US Federal Reserve raises interest rates a quarter-point amid banking turmoil
Facing the worst banking crisis since 2008 and the highest inflation rate in a generation, the Federal Reserve chose to keep fighting price rises and announced another hike in interest rates.
The US central bank announced on Wednesday that its benchmark interest rate would rise another quarter of a percentage point to a range of 4.75% to 5% – its ninth consecutive rate rise and the highest rate since 2007. A year ago interest rates were close to zero.
The latest increase was smaller than the half-point increase that some had expected before a series of bank collapses shook global markets.
In a statement, the Fed said the impact of the banking crisis was “uncertain” but inflation “remains elevated”.
Fed chair Jerome Powell said the Fed had considered pausing rates in the days running up to the decision but had concluded that the banking crisis was under control and that more rate rises were needed to bring down inflation.
“We are committed to restoring price stability and all of the evidence says that the public has confidence that we will do so,” he said. “It’s important that we sustain that confidence with our actions as well as our words.”
The collapse of Silicon Valley Bank (SVB) earlier this month has been linked in part to the Fed’s recent rate moves. SVB had poured deposits into long-term securities whose value had fallen as interest rates rose. Those losses spooked depositors and led to a run on the bank.
Powell called SVB an “outlier” that had “failed badly”. He argued that the US banking system remained strong but added “it is clear we do need to strengthen supervision and regulation”.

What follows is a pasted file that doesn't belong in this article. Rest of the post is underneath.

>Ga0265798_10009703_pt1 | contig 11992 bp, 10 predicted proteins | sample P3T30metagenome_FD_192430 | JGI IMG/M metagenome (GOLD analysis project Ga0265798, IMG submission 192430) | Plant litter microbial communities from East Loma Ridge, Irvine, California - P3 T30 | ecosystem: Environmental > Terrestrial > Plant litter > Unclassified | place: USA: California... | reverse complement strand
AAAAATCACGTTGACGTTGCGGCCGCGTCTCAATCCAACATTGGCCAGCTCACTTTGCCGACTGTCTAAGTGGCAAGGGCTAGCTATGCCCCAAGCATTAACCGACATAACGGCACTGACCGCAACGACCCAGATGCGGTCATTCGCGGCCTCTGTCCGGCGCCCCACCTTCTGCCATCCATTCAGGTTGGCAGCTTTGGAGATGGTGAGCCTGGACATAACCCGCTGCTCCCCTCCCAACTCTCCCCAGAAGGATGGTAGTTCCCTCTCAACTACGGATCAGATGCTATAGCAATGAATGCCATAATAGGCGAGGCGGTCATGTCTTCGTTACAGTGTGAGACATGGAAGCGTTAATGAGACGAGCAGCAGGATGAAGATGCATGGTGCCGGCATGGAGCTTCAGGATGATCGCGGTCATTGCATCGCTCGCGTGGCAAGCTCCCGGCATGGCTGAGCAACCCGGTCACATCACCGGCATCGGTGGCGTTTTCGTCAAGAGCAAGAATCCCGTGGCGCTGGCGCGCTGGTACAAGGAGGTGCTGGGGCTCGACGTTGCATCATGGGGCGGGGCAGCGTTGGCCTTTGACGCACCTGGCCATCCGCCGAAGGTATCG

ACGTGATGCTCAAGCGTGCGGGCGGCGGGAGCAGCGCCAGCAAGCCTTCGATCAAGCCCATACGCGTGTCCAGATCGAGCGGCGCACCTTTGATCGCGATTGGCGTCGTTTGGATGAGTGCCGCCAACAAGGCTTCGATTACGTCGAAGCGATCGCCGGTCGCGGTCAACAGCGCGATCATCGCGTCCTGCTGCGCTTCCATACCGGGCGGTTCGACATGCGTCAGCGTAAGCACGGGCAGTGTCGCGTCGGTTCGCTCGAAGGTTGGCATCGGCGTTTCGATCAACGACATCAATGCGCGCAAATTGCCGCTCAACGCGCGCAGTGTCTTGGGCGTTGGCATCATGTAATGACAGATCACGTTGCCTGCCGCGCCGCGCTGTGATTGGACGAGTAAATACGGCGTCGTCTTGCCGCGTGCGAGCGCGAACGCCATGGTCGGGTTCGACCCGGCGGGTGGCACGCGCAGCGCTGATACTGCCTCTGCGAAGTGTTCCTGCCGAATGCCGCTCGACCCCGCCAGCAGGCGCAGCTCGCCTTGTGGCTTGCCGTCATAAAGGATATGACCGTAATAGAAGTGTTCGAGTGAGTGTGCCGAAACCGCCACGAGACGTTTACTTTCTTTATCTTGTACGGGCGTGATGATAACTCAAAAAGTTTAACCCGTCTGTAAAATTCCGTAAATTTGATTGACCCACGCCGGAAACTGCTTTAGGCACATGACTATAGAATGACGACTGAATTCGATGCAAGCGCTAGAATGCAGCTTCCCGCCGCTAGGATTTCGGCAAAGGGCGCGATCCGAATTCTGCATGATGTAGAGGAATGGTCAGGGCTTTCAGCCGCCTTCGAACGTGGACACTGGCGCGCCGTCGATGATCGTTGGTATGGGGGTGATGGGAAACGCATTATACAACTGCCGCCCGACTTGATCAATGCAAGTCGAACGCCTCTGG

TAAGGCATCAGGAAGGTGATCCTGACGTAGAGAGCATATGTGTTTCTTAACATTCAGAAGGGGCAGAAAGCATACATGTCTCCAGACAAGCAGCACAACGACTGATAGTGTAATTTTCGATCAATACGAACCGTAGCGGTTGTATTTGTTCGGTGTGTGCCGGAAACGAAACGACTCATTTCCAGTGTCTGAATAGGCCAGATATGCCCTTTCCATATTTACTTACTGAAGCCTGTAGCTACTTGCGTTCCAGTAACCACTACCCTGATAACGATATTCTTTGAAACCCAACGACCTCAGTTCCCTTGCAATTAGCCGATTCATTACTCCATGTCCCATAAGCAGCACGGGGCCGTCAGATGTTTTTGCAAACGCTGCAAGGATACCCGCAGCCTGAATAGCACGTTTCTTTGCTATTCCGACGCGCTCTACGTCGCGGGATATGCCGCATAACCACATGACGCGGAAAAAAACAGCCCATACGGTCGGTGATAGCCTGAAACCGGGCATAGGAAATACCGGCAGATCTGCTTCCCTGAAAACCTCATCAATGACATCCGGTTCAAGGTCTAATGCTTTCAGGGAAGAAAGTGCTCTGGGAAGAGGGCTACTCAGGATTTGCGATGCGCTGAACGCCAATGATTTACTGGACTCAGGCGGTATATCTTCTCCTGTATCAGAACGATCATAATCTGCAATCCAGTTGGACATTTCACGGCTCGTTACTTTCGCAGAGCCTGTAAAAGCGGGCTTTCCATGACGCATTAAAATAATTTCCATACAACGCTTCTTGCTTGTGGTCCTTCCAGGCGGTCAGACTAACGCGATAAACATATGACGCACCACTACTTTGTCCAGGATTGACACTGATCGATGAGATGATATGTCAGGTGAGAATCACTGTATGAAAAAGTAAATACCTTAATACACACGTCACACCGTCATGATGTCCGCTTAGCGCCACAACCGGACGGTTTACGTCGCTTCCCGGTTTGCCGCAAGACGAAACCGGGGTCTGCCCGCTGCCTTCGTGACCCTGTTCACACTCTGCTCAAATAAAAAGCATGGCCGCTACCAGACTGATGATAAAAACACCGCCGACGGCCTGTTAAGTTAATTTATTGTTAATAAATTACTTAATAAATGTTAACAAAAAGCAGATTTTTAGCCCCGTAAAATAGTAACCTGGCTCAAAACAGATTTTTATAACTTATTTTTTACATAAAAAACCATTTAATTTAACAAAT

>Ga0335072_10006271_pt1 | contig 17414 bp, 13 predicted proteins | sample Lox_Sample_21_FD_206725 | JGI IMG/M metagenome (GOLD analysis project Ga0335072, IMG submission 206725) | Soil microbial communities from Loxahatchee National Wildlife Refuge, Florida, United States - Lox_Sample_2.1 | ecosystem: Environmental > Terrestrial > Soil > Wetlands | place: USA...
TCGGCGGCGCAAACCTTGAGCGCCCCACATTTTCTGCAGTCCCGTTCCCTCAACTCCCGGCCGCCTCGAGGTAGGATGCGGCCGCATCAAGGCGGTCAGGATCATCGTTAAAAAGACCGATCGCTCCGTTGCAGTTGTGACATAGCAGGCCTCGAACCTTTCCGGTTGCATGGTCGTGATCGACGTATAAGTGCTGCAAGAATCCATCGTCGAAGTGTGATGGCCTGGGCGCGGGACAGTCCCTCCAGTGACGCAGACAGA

Inflation remains a global issue. In the UK inflation hit an annual rate of 10.4% last month. The Bank of England is expected to raise rates tomorrow in an effort to tamp down prices. The European Central Bank raised rates by 0.5 percentage points last week even as the banking crisis rocked Credit Suisse, Switzerland’s second biggest bank. Inflation in the eurozone is averaging 8.5% and was likely to remain high “for too long” without continued rises, the bank said.
Powell has consistently said that taming inflation is the central bank’s top priority. Prices were 6% higher in February than they were a year ago, markedly lower than the 9.1% annual rate of inflation recorded last June but still a long way from the Fed’s target of 2%.
Before SVB’s collapse Powell told a Senate banking committee: “Although inflation has been moderating in recent months, the process of getting inflation back down to 2% has a long way to go and is likely to be bumpy.”
After Powell’s testimony analysts speculated that the Fed could increase rates by another 0.5 percentage points after its March meeting. But those calculations were thrown off by the banking crisis.
Following SVB’s collapse New York’s Signature Bank experienced a similar crisis as worried depositors pulled their funds. Last weekend Swiss authorities brokered a deal to sell troubled Credit Suisse to larger rival UBS. Wall Street’s biggest banks have had to step in to prop up First Republic, another mid-sized US bank whose share price has collapsed as depositors have fled.
The Fed’s latest statement did hint that its rapid series of rate rises may be drawing to a close. Officials dropped a phrase used in their previous eight statements that said the committee anticipated “ongoing increases” in rates would be appropriate and replaced it with: “The committee anticipates that some additional policy firming may be appropriate.”
The Fed’s decision to keep raising rates to tackle inflation, coming after the European Central Bank made the same decision, increases the odds that the Bank of England will follow suit on Thursday.